But beware if you are a frequent flier: your share of emissions from a single long-haul flight will likely be greater than all the savings you could make from the other activities above. Personally I lovw flying. But I know it’s time to let go of those flights to holidays in the sun, as we would that album of holiday snaps abandoned in the priority of escaping a house fire; a gutting loss, but nothing as gutting as losing the actual family or undermining the life chances of my children.
How can we start to repair the damage? Basically, by contributing to the restoration of “carbon sinks” - forests, grasslands, wetlands etc – which absorb greenhouse gases and lock them safely away. Scientists now believe that this could make a very significant contribution to bringing climate change under control, once greenhouse gas emissions themselves are cut back. And we’re not just talking here about the Amazon rainforest. In the UK we have so badly damaged our own natural carbon sinks – our forests, our peat bogs, our meadows, our marine kelp forests - that we have ignored their climate potential until recently. Excitingly, restoriing these sinks will also create extensive new habitat for Britain’s disappearing wildlife.
Of course, most of us own no more land than a modest garden, let alone a forest or moorland. But we can support – with our volunteer time, money and voice – any number of local or national charities rewilding green space for nature and climate control.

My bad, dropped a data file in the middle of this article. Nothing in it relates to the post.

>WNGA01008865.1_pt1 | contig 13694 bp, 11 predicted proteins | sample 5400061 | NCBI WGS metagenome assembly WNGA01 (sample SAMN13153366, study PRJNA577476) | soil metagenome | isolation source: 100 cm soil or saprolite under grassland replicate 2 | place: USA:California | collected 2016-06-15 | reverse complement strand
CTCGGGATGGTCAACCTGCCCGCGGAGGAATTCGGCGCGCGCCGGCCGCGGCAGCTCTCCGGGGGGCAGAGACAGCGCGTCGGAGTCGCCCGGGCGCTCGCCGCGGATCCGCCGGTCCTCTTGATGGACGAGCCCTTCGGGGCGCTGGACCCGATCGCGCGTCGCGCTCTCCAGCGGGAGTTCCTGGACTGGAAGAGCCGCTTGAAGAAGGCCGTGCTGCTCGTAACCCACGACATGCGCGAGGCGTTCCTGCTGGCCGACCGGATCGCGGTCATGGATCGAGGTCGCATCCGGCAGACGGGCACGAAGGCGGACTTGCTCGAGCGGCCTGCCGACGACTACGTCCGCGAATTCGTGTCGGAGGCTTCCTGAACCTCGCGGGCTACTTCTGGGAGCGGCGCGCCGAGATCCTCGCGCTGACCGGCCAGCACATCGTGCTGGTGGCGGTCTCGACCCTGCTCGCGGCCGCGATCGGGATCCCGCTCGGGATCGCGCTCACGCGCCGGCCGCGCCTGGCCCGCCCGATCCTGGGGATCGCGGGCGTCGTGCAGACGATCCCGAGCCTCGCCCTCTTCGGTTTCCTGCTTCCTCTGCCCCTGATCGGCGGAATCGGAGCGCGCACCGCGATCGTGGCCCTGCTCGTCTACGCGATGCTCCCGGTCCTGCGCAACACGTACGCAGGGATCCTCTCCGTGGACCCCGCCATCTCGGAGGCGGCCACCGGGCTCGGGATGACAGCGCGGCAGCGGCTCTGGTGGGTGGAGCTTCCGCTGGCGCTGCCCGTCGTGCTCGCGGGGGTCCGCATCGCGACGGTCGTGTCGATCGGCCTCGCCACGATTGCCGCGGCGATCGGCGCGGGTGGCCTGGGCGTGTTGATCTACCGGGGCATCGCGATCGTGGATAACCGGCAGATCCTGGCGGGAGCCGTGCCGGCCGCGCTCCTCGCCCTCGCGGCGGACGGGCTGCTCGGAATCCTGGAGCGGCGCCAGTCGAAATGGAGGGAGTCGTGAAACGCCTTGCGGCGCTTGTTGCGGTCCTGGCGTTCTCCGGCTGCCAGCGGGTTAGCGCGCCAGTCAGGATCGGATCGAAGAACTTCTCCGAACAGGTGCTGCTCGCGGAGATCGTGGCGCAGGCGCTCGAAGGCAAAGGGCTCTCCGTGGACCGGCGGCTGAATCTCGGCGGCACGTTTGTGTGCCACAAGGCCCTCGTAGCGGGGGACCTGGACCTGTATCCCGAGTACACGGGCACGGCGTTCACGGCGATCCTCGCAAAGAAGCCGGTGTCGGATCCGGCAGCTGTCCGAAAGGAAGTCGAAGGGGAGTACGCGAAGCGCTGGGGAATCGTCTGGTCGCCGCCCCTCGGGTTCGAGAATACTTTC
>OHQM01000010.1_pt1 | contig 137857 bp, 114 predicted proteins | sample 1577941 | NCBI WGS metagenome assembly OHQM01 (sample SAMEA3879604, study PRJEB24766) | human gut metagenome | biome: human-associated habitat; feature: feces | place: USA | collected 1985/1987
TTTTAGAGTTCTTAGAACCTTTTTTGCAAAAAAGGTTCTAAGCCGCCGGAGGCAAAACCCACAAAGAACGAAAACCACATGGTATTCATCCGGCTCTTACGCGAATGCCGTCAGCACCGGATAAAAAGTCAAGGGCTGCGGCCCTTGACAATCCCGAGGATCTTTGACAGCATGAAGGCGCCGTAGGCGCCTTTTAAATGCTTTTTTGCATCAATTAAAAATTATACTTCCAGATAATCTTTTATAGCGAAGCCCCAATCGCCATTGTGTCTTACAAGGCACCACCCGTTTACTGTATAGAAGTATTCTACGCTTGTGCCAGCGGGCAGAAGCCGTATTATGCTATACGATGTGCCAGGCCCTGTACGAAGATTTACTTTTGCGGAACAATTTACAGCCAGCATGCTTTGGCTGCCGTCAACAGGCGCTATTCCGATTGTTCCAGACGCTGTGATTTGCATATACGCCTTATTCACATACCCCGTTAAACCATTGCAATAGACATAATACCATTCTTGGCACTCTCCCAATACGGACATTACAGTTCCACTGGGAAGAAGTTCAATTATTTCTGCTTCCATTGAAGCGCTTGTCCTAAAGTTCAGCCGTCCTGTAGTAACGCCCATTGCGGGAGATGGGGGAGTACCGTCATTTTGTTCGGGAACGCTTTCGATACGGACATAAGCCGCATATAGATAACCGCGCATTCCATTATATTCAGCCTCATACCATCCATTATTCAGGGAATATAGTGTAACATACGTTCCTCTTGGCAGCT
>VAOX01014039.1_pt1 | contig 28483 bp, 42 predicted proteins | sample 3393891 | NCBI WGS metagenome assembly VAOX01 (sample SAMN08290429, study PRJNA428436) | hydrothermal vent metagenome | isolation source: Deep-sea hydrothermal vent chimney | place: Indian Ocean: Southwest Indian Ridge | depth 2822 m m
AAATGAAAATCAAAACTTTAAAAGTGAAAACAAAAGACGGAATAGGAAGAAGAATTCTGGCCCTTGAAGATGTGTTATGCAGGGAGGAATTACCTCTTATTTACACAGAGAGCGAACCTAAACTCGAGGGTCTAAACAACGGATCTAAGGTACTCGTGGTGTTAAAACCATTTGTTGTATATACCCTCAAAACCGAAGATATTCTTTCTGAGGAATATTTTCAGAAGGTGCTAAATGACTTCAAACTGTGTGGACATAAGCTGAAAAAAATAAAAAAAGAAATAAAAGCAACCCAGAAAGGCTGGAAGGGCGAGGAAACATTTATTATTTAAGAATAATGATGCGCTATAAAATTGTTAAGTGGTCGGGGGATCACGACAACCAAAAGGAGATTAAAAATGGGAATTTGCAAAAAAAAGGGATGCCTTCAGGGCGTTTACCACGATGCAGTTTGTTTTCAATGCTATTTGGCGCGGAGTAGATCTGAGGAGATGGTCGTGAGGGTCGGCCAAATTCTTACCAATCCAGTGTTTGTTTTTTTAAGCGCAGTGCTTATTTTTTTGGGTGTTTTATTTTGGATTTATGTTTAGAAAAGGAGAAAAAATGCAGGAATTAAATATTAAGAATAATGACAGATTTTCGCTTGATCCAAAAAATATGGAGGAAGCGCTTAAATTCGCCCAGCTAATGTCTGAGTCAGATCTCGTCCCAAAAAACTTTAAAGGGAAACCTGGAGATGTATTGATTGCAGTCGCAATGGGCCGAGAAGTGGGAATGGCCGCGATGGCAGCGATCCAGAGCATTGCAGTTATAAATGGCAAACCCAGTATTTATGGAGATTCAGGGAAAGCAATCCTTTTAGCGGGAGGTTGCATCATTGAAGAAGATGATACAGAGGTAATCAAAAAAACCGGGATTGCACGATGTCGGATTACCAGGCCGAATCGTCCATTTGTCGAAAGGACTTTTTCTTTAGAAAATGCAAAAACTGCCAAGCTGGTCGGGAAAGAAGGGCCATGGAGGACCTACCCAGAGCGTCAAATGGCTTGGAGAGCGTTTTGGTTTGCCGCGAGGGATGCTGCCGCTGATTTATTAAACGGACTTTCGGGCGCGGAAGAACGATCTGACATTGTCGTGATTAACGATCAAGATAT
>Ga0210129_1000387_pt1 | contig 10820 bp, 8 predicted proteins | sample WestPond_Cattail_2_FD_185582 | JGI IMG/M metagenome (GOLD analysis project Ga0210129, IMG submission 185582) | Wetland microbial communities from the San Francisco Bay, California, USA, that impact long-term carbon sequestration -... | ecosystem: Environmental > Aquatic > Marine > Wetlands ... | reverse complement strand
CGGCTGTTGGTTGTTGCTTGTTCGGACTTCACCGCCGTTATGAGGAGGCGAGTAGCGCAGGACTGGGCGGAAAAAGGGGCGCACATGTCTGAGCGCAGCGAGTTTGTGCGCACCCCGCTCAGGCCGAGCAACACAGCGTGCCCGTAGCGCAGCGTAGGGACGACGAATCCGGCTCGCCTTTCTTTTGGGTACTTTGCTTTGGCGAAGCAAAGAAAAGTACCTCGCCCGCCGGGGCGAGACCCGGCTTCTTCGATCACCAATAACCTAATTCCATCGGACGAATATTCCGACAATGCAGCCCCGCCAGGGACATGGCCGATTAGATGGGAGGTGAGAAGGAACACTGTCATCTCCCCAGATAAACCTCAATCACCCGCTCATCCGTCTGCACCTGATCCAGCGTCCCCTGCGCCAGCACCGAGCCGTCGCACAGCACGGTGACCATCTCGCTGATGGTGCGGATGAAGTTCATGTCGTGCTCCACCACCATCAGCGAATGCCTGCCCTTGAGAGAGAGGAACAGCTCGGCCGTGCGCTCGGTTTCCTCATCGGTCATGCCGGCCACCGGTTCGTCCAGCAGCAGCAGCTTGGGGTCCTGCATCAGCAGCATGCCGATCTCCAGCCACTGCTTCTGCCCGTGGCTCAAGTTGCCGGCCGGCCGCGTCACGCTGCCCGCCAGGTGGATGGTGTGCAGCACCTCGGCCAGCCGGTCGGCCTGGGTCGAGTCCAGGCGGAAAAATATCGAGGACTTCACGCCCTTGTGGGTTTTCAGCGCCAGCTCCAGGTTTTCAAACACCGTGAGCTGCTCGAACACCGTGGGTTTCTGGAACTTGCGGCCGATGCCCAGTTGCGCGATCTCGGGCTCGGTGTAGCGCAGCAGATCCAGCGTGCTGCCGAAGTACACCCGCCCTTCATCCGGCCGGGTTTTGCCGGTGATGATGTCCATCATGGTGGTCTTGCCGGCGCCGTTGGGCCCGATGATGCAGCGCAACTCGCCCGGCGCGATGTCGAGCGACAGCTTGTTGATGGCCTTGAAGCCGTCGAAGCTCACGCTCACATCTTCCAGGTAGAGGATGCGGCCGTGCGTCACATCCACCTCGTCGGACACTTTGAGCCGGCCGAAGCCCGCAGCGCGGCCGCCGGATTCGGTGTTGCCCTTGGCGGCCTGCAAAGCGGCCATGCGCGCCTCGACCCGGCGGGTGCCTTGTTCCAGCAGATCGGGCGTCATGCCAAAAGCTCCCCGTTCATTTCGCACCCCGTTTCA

Critically, we can also speak up, if not shout, to our church authorities. Why? Because they do own land, not just in tens of thousands of local churchyards, but in the hundreds of thousands of acres of farmland and urban real estate where pension funds have been invested. As Christians can legitimately ask our parish or national leaders to start managing church land to maximise its contribution to what must now be a national campaign to restore the UK’s carbon sinks. While we are at it, we can also urge our churches to take all investments out of the fossil fuel industry. Happily most Catholic Diocese in England and Wales are now committed to doing this; other denominations are lagging behind.
Finally, how do we sustain this kind of action over the long haul? The battle to avoid climate catastrophe is now as much psychological and political as economic or technological: the solutions are out there; rich country governments can find the money if they want to (look what they did for Covid). But, somehow, we have to sustain our own motivation and societal cohesion through rapid change.
There are two obvious sustainers. The first is acting in company or community. Individuals and families will find support and fun if we link up with other like-minded households locally, at church or in on-line communities. For examples, look up Live Simply run by CAFOD or Wild Christian faciliated by A Rocha UK.
Secondly, we must seek and champion a faor transition to a climate-friendly economy, not simply a fast one. A rapid shift away from the fossil fuel economy will affect the livelihoods of many, from oil workers in Aberdeen to flight attendants in holiday airlines. Fairness demands that they are not abandoned, but are supported to find new livelihoods. Pragmatism does too: we simply cannot afford delaying backlashes.
In an emergency, survivors do the things that will make the biggest difference and don’t let themselves get distracted. With climate it’s time for society to stop faffing about and focus, while preparing itself to keep up the momentum over a decade or two. Christians and Churches have the potential – in assets, community and faith – to make a game changing contribution to this. The clock is ticking; we’d better speed up and focus.
Andy Atkins is chief executive of A Rocha UK, and Chair of the Climate Sunday Initiative